As your furry friend grows, their health needs will evolve. Consult your veterinarian on your dog’s vaccination schedule after completing their first-year puppy vaccines — and exercise caution when bringing your dog around other animals you don’t know well. Depending on their lifestyle and health issues, more or less vaccines may be necessary to ensure a long, happy life.

The photo featured at the top of this post is © StrDr stock/Shutterstock.com

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About the Author

Katarina is a writer at A-Z Animals where her primary focus is on dogs, travel, and unique aspects about towns, cities, and countries in the world. Katarina has been writing professionally for eight years. She secured two Bachelors degrees — in PR and Advertising — in 2017 from Rowan University and is currently working toward a Master's degree in creative writing. Katarina also volunteers for her local animal shelter and plans vacations across the globe for her friend group. A resident of Ohio, Katarina enjoys writing fiction novels, gardening, and working to train her three dogs to speak using "talk" buttons.

FAQs (Frequently Asked Questions)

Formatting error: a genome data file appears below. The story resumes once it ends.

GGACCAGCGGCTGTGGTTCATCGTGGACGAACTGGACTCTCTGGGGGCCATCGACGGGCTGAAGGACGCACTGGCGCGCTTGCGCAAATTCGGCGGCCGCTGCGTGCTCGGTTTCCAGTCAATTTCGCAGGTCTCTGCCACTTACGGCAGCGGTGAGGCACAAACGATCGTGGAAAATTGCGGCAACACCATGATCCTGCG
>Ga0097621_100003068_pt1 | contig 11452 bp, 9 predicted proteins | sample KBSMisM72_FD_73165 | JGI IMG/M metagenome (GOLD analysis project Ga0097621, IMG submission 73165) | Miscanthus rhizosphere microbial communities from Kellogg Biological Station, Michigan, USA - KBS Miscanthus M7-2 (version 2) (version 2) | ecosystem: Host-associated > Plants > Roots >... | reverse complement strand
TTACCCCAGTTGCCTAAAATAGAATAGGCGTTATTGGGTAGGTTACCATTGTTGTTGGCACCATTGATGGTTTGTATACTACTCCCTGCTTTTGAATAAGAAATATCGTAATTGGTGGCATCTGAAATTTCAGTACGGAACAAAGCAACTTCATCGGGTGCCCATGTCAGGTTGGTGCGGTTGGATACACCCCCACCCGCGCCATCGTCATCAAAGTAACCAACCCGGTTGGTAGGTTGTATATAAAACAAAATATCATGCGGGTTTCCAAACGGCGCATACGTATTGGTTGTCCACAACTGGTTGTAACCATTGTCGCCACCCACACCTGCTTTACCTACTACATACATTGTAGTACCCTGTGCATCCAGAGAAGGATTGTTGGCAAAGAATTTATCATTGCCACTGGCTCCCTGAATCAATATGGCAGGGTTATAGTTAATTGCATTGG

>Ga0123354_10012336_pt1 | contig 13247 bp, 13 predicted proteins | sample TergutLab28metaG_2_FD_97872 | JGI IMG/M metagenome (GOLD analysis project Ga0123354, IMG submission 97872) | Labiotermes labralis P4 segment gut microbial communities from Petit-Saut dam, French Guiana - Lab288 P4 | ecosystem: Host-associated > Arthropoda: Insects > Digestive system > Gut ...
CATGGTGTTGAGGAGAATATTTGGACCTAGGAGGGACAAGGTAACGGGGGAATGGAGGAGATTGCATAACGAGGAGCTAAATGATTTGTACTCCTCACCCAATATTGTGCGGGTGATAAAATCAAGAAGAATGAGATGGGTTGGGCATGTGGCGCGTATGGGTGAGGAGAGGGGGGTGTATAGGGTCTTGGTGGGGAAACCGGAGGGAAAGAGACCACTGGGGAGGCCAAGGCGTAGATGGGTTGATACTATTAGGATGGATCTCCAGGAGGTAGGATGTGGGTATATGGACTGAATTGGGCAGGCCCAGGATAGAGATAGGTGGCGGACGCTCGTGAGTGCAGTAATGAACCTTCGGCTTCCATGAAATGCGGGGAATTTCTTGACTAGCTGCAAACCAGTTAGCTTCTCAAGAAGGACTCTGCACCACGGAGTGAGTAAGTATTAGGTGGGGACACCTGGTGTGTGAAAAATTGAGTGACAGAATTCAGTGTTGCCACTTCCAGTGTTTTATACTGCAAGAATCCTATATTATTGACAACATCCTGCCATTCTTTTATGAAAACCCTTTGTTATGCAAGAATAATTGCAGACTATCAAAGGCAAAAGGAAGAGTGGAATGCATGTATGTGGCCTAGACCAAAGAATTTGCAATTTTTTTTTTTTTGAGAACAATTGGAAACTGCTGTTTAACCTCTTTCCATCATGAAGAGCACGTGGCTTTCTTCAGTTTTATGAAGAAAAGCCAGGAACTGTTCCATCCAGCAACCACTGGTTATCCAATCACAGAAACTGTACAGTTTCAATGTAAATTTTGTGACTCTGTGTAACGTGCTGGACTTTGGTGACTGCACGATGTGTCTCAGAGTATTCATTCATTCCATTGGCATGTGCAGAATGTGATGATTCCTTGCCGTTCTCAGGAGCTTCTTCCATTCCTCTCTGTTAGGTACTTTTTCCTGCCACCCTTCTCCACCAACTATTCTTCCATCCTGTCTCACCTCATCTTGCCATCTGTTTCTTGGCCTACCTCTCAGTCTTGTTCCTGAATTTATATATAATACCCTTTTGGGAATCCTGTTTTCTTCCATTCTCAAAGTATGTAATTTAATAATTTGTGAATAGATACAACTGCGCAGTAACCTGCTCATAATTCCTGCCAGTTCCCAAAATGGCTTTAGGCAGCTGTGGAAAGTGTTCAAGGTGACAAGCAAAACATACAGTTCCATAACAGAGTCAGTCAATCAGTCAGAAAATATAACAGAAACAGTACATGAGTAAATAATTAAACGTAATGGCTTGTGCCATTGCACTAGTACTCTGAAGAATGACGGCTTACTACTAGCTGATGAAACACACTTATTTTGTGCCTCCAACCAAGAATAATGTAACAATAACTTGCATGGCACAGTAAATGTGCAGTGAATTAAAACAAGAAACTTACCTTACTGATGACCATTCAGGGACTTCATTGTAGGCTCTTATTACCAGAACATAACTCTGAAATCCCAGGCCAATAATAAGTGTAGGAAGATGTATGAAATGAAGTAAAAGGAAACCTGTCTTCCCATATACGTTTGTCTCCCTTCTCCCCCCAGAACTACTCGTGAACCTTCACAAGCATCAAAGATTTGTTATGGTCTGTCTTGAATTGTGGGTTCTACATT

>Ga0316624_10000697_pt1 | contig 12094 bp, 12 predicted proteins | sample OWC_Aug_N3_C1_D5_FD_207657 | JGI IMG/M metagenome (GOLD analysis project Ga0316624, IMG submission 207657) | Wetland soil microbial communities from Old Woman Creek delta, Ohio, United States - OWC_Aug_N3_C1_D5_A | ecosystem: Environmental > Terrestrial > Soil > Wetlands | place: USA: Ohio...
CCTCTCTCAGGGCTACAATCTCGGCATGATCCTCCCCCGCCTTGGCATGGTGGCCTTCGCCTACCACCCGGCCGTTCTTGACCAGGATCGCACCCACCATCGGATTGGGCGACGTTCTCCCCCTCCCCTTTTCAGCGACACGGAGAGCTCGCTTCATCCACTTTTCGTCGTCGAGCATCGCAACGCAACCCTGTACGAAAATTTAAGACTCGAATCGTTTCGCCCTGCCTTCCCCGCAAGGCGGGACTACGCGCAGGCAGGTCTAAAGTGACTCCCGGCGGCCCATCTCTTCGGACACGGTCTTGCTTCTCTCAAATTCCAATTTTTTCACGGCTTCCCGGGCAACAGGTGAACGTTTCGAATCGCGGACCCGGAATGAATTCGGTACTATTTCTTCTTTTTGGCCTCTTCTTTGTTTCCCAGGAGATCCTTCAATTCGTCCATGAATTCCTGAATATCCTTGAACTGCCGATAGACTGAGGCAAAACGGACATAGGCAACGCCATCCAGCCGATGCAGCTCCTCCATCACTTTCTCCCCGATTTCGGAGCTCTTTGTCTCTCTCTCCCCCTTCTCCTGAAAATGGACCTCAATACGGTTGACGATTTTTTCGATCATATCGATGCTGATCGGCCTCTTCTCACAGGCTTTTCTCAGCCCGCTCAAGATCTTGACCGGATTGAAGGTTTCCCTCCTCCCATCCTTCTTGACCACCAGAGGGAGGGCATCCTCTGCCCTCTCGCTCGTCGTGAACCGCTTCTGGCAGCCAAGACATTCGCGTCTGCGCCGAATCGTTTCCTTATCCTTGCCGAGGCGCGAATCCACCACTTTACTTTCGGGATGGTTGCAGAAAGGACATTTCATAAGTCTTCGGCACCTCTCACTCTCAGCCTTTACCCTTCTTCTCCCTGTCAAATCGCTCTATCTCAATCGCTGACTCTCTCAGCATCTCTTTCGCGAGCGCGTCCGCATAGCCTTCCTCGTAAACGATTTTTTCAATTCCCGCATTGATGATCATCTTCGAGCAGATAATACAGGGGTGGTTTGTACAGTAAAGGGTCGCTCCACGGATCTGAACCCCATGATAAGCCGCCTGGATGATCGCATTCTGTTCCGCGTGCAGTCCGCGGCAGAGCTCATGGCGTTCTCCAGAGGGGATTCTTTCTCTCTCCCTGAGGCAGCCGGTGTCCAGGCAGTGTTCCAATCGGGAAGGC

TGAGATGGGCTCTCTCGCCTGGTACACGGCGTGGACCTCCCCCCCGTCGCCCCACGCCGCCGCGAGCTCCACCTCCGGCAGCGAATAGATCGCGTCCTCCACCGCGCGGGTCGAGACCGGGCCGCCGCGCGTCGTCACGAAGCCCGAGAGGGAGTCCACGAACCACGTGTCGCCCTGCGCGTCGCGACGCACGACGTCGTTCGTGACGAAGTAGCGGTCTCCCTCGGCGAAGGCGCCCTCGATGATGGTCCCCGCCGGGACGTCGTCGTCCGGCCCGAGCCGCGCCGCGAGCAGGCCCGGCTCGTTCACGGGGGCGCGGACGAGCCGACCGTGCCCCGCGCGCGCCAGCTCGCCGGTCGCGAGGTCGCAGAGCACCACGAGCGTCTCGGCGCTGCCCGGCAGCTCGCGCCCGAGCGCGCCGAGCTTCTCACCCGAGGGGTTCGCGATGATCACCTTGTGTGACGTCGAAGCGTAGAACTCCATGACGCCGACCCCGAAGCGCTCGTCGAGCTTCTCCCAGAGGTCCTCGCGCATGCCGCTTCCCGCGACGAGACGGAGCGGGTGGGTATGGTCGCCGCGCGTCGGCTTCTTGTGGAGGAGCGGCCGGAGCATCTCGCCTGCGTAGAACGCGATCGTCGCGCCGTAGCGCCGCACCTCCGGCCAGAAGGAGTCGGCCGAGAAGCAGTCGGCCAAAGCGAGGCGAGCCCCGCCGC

What shots does my dog need annually

  • Rabies.
  • Canine parvovirus.
  • Distemper.
  • Canine hepatitis.

Do indoor dogs need vaccinations

It is a myth that dogs who live indoors do not need to be vaccinated against infectious diseases. While living an indoor lifestyle is certainly safer overall than living outdoors, and indoor living contributes to a longer life expectancy, important infectious diseases can find indoor dogs.

What happens to a dog without shots?

If dogs aren’t vaccinated at a young age, they will be vulnerable to diseases such as rabies, canine distemper, hepatitis, canine parvovirus, Lyme disease, canine influenza, leptospirosis, and kennel cough.

Can dogs live without vaccines?

Dogs can live perfectly well without shots and it is the personal decision of the dog owner as to whether to get the dog inoculated or not. However, if you do decide not to have your dog inoculated you may be putting it at increased risk of contracting certain conditions that could, in effect, pose a risk to its life.

Thank you for reading! Have some feedback for us? Contact the AZ Animals editorial team.

  1. AKC, Available here: https://www.akc.org/expert-advice/health/puppy-shots-complete-guide/
  2. Pet MD, Available here: https://www.petmd.com/dog/infographic/basic-vaccine-schedule-dogs